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Innovations and interventions for children with rare neurogenetic conditions and their families
The UNC Frank Porter Graham Child Development Institute is pleased to welcome Anne Wheeler, PhD, as the presenter of its 2023 Barbara Hanna Wasik Distinguished Lecture. This is a hybrid event scheduled on March 21 from noon until 1:30 pm at Graham Memorial Hall, Room 039; reception to follow. This lecture will delve into the unique needs of children and families affected by a diagnosis of a rare neurogenetic condition (e.g. fragile X syndrome, Angelman syndrome). As advances in genomic technologies and therapeutic options are made, more children with neurodevelopmental differences will receive a diagnosis of a rare neurogenetic condition. These diagnoses can provide answers regarding prognosis, connect families to advocacy organizations and tailored support, and in some cases, open doors to genetic therapies that may alter the trajectory of the condition. Understanding the phenotypes of these conditions and how they may impact the larger family unit is an important component to providing adequate support. This lecture will present several innovations and interventions that are focused on improving the lives of children with neurogenetic conditions and their families, including newborn screening efforts, the implications of genetic therapies, targeted early intervention programs, and challenges and solutions for assessment for diagnostic and evaluation purposes.

Mar 21, 2023 12:00 PM in Eastern Time (US and Canada)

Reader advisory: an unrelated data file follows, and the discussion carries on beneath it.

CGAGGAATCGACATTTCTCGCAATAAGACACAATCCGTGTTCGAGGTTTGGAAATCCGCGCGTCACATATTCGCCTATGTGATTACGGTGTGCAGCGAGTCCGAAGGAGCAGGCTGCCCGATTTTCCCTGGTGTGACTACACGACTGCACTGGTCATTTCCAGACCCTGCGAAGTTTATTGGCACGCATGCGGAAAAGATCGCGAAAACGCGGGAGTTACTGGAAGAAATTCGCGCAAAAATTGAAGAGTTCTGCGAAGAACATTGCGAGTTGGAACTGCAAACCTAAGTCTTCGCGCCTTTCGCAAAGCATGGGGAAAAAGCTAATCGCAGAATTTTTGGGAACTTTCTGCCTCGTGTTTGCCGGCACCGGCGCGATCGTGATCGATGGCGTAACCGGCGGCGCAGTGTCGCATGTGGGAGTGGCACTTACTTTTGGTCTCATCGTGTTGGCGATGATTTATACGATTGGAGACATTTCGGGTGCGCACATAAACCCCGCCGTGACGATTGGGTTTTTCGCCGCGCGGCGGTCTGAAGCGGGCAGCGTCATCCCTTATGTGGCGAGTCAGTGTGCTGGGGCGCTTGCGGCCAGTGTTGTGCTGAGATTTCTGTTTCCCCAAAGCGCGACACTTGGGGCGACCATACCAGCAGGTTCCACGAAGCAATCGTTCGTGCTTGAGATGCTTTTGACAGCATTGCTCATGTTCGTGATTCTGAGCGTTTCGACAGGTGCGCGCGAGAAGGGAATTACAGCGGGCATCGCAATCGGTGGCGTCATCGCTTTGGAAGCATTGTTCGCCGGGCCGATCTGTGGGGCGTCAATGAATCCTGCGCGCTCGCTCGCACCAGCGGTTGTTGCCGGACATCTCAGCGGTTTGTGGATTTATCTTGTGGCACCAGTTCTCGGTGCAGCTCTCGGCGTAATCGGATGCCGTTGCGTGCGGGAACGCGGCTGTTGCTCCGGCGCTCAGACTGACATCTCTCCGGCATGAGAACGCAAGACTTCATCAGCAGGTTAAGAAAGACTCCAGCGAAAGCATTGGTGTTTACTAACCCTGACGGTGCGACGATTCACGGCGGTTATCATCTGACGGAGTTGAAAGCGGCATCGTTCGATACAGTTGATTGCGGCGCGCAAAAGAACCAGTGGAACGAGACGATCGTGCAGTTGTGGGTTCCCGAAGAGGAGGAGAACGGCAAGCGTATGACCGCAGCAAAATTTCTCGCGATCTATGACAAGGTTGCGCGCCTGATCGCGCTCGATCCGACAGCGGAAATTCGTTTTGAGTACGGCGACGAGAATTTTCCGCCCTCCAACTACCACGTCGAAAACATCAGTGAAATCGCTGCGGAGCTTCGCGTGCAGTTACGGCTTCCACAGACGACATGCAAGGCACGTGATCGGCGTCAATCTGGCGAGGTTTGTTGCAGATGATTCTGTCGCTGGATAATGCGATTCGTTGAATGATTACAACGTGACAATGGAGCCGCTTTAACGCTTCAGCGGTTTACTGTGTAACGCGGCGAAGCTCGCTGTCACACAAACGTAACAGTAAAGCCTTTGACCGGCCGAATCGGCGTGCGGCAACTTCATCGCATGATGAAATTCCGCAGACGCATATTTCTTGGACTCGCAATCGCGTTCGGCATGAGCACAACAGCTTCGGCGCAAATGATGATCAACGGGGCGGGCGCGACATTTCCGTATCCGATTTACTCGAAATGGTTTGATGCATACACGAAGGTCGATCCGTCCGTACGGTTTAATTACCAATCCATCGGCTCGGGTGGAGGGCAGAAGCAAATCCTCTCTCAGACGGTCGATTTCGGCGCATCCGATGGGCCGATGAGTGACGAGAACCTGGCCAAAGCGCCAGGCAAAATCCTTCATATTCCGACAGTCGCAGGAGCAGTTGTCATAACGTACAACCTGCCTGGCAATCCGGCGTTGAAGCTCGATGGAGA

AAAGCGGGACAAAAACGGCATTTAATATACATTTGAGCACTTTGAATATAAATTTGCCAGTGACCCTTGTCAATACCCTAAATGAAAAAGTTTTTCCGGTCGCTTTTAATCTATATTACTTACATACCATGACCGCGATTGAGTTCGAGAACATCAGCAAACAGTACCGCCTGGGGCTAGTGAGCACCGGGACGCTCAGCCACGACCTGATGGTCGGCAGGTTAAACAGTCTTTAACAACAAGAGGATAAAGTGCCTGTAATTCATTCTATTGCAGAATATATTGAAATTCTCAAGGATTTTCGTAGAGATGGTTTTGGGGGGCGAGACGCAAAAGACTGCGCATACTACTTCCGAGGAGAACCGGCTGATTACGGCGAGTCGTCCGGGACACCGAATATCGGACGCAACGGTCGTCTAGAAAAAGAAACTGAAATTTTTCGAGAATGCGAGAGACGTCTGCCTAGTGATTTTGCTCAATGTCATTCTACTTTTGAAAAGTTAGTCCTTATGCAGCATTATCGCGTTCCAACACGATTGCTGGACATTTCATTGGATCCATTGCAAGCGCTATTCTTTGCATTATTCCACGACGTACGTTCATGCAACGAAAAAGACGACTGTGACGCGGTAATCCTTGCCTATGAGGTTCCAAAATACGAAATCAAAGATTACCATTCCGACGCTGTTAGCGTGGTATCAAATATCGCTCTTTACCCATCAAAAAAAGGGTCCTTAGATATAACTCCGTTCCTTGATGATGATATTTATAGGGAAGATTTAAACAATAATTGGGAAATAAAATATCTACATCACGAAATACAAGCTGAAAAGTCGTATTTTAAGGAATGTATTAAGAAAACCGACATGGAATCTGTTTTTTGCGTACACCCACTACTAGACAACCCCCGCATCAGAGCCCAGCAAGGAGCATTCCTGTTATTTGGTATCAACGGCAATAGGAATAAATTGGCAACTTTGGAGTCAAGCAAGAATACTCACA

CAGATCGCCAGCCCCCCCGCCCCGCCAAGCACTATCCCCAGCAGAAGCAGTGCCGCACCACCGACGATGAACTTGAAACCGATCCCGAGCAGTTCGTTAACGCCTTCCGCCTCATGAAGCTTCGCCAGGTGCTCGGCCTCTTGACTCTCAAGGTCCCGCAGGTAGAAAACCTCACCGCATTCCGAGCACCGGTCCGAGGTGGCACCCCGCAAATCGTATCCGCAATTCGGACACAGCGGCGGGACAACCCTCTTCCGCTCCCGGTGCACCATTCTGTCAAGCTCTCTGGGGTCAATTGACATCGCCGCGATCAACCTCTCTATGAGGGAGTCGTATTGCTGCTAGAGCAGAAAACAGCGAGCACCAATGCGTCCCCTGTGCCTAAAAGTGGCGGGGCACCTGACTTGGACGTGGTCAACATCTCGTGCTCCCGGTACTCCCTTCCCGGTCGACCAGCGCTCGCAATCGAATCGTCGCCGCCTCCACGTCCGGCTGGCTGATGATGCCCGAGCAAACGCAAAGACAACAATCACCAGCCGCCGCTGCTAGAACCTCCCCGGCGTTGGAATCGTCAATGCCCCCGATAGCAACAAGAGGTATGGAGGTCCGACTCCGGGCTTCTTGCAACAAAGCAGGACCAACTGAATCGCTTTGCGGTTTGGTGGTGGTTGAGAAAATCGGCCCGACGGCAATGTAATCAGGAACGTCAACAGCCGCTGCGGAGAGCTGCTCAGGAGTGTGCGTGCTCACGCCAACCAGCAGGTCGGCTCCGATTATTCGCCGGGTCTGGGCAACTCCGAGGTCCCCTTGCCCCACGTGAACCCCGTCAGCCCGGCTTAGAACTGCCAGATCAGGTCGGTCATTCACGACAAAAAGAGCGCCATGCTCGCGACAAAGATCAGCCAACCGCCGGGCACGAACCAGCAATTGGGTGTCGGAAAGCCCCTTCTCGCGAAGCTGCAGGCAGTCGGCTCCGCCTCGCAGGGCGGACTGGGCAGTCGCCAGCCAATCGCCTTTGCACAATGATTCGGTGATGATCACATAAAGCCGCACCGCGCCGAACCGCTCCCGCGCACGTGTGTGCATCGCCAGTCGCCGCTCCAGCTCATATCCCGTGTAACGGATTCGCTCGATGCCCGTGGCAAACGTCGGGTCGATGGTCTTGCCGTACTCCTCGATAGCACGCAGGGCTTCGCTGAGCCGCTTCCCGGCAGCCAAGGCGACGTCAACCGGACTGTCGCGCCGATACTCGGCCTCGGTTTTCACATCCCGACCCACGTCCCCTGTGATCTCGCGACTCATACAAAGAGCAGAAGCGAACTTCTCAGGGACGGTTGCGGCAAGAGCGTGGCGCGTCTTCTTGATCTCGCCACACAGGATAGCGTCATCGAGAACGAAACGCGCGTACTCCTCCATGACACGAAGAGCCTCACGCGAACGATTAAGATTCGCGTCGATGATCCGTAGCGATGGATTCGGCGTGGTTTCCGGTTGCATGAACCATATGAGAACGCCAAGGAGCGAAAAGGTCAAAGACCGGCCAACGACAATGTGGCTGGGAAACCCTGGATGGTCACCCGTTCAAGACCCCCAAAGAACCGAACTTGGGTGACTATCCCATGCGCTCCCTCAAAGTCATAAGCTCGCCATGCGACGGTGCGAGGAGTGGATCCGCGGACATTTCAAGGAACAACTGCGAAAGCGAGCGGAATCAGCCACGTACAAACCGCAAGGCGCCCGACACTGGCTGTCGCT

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Anne Wheeler, PhD
Neurodevelopmental psychologist and senior research analyst @RTI International
Conducts multiple research projects focused on the development of tools and strategies to improve outcomes for individuals with intellectual/developmental disabilities, especially those with rare monogenetic/neurogenetic conditions. She is the director of the LADDER database, an effort to curate and harmonize data collected on individuals with Angelman or Dup15q syndromes around the world; is working on efforts to identify and improve outcome measures used to determine change in clinical trials for rare conditions; and leads activities to reduce the age of diagnosis and provide targeted early intervention and support services for children diagnosed in infancy. Wheeler is also an adjunct associate professor of Psychiatry and School Psychology at the University of North Carolina at Chapel Hill and a practicing licensed psychologist at the Carolina Institute for Developmental Disabilities where she provides developmental and behavioral consultation for individuals with Angelman and Dup15q